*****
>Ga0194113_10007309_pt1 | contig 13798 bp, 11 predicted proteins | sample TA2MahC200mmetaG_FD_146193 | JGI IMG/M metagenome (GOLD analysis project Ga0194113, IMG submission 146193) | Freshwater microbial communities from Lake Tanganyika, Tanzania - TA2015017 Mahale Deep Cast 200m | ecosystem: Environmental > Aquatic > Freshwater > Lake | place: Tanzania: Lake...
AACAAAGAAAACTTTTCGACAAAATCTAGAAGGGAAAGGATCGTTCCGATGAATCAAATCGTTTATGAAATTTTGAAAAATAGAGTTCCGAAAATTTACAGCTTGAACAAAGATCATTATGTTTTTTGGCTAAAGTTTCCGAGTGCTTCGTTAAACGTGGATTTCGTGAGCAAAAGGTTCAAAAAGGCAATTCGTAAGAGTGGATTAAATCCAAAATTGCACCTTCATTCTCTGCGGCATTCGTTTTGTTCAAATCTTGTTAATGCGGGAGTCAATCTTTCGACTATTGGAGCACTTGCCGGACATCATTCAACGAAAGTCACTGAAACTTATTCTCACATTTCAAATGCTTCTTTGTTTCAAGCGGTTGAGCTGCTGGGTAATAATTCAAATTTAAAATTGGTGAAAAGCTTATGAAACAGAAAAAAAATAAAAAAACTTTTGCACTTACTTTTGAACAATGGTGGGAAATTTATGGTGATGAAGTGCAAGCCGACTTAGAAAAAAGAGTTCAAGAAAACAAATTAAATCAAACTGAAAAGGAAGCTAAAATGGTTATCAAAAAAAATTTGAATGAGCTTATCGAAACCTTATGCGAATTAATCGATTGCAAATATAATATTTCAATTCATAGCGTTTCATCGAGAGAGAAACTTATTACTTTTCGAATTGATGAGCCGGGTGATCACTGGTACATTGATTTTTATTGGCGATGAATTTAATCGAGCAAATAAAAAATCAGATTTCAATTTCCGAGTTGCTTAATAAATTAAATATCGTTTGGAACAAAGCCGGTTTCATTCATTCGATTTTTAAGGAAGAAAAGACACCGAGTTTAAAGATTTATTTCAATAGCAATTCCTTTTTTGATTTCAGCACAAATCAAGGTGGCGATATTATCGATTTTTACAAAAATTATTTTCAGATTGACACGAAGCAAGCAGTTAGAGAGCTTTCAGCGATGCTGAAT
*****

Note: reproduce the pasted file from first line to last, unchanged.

>Ga0194113_10007309_pt1 | contig 13798 bp, 11 predicted proteins | sample TA2MahC200mmetaG_FD_146193 | JGI IMG/M metagenome (GOLD analysis project Ga0194113, IMG submission 146193) | Freshwater microbial communities from Lake Tanganyika, Tanzania - TA2015017 Mahale Deep Cast 200m | ecosystem: Environmental > Aquatic > Freshwater > Lake | place: Tanzania: Lake...
AACAAAGAAAACTTTTCGACAAAATCTAGAAGGGAAAGGATCGTTCCGATGAATCAAATCGTTTATGAAATTTTGAAAAATAGAGTTCCGAAAATTTACAGCTTGAACAAAGATCATTATGTTTTTTGGCTAAAGTTTCCGAGTGCTTCGTTAAACGTGGATTTCGTGAGCAAAAGGTTCAAAAAGGCAATTCGTAAGAGTGGATTAAATCCAAAATTGCACCTTCATTCTCTGCGGCATTCGTTTTGTTCAAATCTTGTTAATGCGGGAGTCAATCTTTCGACTATTGGAGCACTTGCCGGACATCATTCAACGAAAGTCACTGAAACTTATTCTCACATTTCAAATGCTTCTTTGTTTCAAGCGGTTGAGCTGCTGGGTAATAATTCAAATTTAAAATTGGTGAAAAGCTTATGAAACAGAAAAAAAATAAAAAAACTTTTGCACTTACTTTTGAACAATGGTGGGAAATTTATGGTGATGAAGTGCAAGCCGACTTAGAAAAAAGAGTTCAAGAAAACAAATTAAATCAAACTGAAAAGGAAGCTAAAATGGTTATCAAAAAAAATTTGAATGAGCTTATCGAAACCTTATGCGAATTAATCGATTGCAAATATAATATTTCAATTCATAGCGTTTCATCGAGAGAGAAACTTATTACTTTTCGAATTGATGAGCCGGGTGATCACTGGTACATTGATTTTTATTGGCGATGAATTTAATCGAGCAAATAAAAAATCAGATTTCAATTTCCGAGTTGCTTAATAAATTAAATATCGTTTGGAACAAAGCCGGTTTCATTCATTCGATTTTTAAGGAAGAAAAGACACCGAGTTTAAAGATTTATTTCAATAGCAATTCCTTTTTTGATTTCAGCACAAATCAAGGTGGCGATATTATCGATTTTTACAAAAATTATTTTCAGATTGACACGAAGCAAGCAGTTAGAGAGCTTTCAGCGATGCTGAAT